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A Brief History of CIÉ

Córas Iompair Éireann (Irish Transport Company) was formed on the 1st January 1945 by the 1944 Transport Act with the amalgamation of the Great Southern Railways (the plural is correct) and the Dublin United Transport Company. Córas Iompair Éireann (CIÉ) continued as a private company until 1950 whereupon it was nationalised under the 1950 Transport Act. Eight years later, the 1958 Great Northern Railway Act divided the GNR(I) in two. The lines south of the border being acquired by CIÉ whereas the lines north of the border went to the Ulster Transport Authority (UTA). The corporate logo that was adopted to identify the company was a modified version of the former DUTC symbol, it is often, unkindly, referred to as the 'Flying Snail'.


In 1963, CIÉ adopted a new corporate identity and liveries. The CIÉ Roundal was a familiar sight for many years. But, as with the previous logo, the roundal picked up the unfortunate nickname of the 'broken wheel'. CIÉ continued in this form, being responsible for all railway, bus, coach and canal services until early 1987.


On the 2nd February 1987, CIÉ was split up into three subsidiary companies. Bus Átha Claith is responsible for the Dublin area bus services while Bus Éireann looks after the rest. Irish Rail, with its unusual non Gaelic title, became responsible for all the rail services within the Republic. A new logo was chosen with the initials IR resembling railway tracks.


A further change took place in a few years later when Irish Rail changed its name to the Gaelic form Iarnród Éireann. The new IÉ logo first appeared on the new 201 Class and is still to be applied to some of the fleet. CIÉ remains the holding company.



One relevant fact to consider is that Ireland was under English rule until Independence in 1922. This means, of course, that Irish railways were subject to the same rules and regulations as their English counterparts. Indeed, a few lines were owned or part owned by English companies. One still is, the Fishguard and Rosslare Railways and Harbour Company (FRRHCo). It is part owned by CIÉ and what is left of British Rail. It will then come as no great surprise to learn that most operating practises and equipment are the same or similar to British practise, apart from the gauge.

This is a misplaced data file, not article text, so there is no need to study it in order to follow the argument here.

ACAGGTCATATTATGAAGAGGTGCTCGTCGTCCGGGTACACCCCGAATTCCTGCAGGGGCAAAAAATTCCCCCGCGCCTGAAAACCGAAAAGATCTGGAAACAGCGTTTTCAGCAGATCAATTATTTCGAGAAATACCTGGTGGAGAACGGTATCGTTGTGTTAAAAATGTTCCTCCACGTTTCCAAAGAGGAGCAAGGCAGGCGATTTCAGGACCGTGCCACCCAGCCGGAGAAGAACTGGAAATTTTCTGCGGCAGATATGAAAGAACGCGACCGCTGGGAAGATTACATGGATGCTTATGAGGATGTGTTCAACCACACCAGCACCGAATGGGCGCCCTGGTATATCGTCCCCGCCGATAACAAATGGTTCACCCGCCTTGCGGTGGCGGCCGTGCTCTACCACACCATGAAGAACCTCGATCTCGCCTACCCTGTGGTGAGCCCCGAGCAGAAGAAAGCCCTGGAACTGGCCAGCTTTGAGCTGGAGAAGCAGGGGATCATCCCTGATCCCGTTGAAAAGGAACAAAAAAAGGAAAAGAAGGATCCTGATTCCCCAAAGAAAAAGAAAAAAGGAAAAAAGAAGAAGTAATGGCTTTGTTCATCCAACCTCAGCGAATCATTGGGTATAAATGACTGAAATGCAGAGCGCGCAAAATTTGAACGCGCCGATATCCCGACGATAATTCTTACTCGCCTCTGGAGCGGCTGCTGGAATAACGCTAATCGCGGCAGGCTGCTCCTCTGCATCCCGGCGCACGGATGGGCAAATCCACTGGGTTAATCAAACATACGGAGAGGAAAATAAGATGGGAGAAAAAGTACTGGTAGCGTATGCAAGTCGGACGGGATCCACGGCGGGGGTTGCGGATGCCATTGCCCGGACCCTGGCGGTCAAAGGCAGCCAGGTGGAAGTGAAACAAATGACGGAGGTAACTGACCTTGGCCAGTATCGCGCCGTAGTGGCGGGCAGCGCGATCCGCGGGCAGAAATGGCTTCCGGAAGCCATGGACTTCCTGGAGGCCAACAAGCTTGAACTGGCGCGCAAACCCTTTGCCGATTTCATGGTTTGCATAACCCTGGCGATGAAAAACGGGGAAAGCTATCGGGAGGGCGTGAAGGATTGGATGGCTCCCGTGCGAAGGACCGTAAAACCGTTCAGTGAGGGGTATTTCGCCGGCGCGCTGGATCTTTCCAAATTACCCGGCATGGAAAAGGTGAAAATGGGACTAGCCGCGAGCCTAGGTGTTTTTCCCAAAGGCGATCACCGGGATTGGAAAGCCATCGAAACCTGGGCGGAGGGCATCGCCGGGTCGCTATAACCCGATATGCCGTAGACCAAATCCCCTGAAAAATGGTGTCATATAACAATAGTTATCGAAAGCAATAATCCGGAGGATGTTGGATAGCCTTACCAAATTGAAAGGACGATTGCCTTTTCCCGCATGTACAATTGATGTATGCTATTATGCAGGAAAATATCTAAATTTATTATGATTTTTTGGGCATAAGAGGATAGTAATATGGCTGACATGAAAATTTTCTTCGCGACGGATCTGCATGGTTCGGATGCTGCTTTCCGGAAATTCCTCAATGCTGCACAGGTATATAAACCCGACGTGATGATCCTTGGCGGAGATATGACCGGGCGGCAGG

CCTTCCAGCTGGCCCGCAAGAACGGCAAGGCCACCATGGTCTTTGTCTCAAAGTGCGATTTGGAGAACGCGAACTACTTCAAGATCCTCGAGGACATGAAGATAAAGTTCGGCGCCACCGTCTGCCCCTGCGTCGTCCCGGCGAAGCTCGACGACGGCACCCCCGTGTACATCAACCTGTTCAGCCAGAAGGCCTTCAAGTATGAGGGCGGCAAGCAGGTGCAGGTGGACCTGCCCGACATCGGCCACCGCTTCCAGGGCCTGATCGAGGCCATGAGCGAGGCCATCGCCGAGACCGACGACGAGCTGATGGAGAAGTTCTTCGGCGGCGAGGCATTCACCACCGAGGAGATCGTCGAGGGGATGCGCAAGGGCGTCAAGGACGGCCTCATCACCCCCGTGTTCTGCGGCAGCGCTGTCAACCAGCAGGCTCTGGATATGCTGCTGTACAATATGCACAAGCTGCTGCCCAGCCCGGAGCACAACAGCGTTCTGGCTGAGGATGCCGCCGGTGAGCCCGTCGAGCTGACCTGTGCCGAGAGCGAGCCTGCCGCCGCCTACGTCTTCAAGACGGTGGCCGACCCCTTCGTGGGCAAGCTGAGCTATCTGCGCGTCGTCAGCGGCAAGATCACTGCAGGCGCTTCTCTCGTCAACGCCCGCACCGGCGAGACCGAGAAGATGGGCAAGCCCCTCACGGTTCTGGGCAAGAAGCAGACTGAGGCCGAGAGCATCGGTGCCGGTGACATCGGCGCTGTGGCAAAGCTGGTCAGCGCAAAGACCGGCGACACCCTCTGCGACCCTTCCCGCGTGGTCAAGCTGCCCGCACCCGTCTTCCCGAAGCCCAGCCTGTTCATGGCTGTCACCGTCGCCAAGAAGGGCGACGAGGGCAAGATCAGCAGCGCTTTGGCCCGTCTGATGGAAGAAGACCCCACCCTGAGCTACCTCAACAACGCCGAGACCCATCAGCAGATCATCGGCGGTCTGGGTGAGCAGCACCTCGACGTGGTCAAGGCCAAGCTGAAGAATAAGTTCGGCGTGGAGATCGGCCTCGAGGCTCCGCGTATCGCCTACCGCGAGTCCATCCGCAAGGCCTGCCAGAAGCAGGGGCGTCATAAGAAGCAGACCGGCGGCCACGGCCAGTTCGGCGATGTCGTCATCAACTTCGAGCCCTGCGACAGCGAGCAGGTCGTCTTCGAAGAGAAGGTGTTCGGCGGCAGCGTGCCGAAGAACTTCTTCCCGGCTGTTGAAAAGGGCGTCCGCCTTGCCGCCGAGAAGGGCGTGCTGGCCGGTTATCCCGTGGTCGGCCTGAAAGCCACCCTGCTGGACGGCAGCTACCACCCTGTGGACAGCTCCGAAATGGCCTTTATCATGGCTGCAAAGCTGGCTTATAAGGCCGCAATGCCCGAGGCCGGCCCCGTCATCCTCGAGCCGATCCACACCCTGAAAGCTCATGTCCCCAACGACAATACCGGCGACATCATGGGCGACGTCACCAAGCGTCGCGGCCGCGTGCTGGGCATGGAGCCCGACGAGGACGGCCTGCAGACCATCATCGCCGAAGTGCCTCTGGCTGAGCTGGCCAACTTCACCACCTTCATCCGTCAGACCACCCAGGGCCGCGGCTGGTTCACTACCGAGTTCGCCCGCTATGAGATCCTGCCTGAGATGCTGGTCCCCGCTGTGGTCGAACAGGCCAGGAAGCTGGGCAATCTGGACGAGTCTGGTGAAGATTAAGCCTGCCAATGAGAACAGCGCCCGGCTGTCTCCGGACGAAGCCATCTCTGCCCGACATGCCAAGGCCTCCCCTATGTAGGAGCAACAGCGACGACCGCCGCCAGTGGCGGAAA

Irish Standard gauge is 5ft 3in, a gauge reached by compromise and enforced by the Board of Trade. It is the standard gauge throughout the island of Ireland. Irish Narrow gauge is 3ft, with the obvious exception of a few industrial railways.

Iarnród Éireann operate about 1,100 miles of mostly single track, through Éire. The double track sections are Dublin to Cork and Cobh, Bray to Howth and Belfast. Passing loops, normally at stations, are strategically placed on the single track services. The main works is located at Inchicore, Dublin. Post steam era locomotives and railcars (the Irish term for a DMU) were originally brought from England. Ninety four locomotives from Metropolitan Vickers, twelve from BRCW and sixty railcars from AEC/Park Royal started the modernisation plan. However, poor performance from the Metrovicks caused CIÉ to look elsewhere for subsequent orders. Under the advice of O. V. S. Bullied, CIÉ's former CMEE, CIÉ started to purchase locomotives from the Electro-Motive Division of General Motors in the USA. Since then, all locomotive stock has been bought from GM, with the Metrovicks being re-engined with GM units. Although CIÉ did build its own coaching stock, the majority has come from BREL. A number of Mk.IId types were supplied in 1972 with a larger order of Mk.III types being delivered in 1984. Cravens supplied a number of carriages in the early 1960's. One point to remember is that Irish locomotives (201 Class excepted) do not supply heating or lighting. Therefore a separate steam heating or electric heating generator van is towed around with each rake.

In 1983, the Dublin suburban area, Bray to Howth, was electrified. The Dublin Area Rapid Transit (DART) uses two car EMU's in larger formations running under 1,500V dc overhead wires. The DART's success has led to further orders of EMU's and an extension to the system to Greystones in the south and to Malahide in the north.